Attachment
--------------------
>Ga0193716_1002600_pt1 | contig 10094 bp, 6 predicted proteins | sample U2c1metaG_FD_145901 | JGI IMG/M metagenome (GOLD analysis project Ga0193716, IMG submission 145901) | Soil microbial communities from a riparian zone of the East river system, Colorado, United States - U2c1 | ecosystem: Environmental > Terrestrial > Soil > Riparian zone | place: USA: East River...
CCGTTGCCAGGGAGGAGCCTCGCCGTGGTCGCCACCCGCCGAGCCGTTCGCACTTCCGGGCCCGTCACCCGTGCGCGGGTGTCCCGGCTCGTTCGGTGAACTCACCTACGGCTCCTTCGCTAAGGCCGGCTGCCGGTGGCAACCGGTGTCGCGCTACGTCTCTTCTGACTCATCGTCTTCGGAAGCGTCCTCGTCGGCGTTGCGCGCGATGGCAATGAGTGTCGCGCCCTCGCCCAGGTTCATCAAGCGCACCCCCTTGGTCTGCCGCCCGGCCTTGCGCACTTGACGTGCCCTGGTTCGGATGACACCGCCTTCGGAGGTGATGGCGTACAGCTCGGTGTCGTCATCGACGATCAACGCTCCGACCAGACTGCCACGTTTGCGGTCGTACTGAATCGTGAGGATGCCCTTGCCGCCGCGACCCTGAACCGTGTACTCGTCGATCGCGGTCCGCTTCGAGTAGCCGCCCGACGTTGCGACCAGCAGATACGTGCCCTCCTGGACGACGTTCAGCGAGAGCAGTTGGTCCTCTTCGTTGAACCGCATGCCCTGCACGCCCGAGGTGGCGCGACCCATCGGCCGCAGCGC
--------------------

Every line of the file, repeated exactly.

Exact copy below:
>Ga0193716_1002600_pt1 | contig 10094 bp, 6 predicted proteins | sample U2c1metaG_FD_145901 | JGI IMG/M metagenome (GOLD analysis project Ga0193716, IMG submission 145901) | Soil microbial communities from a riparian zone of the East river system, Colorado, United States - U2c1 | ecosystem: Environmental > Terrestrial > Soil > Riparian zone | place: USA: East River...
CCGTTGCCAGGGAGGAGCCTCGCCGTGGTCGCCACCCGCCGAGCCGTTCGCACTTCCGGGCCCGTCACCCGTGCGCGGGTGTCCCGGCTCGTTCGGTGAACTCACCTACGGCTCCTTCGCTAAGGCCGGCTGCCGGTGGCAACCGGTGTCGCGCTACGTCTCTTCTGACTCATCGTCTTCGGAAGCGTCCTCGTCGGCGTTGCGCGCGATGGCAATGAGTGTCGCGCCCTCGCCCAGGTTCATCAAGCGCACCCCCTTGGTCTGCCGCCCGGCCTTGCGCACTTGACGTGCCCTGGTTCGGATGACACCGCCTTCGGAGGTGATGGCGTACAGCTCGGTGTCGTCATCGACGATCAACGCTCCGACCAGACTGCCACGTTTGCGGTCGTACTGAATCGTGAGGATGCCCTTGCCGCCGCGACCCTGAACCGTGTACTCGTCGATCGCGGTCCGCTTCGAGTAGCCGCCCGACGTTGCGACCAGCAGATACGTGCCCTCCTGGACGACGTTCAGCGAGAGCAGTTGGTCCTCTTCGTTGAACCGCATGCCCTGCACGCCCGAGGTGGCGCGACCCATCGGCCGCAGCGC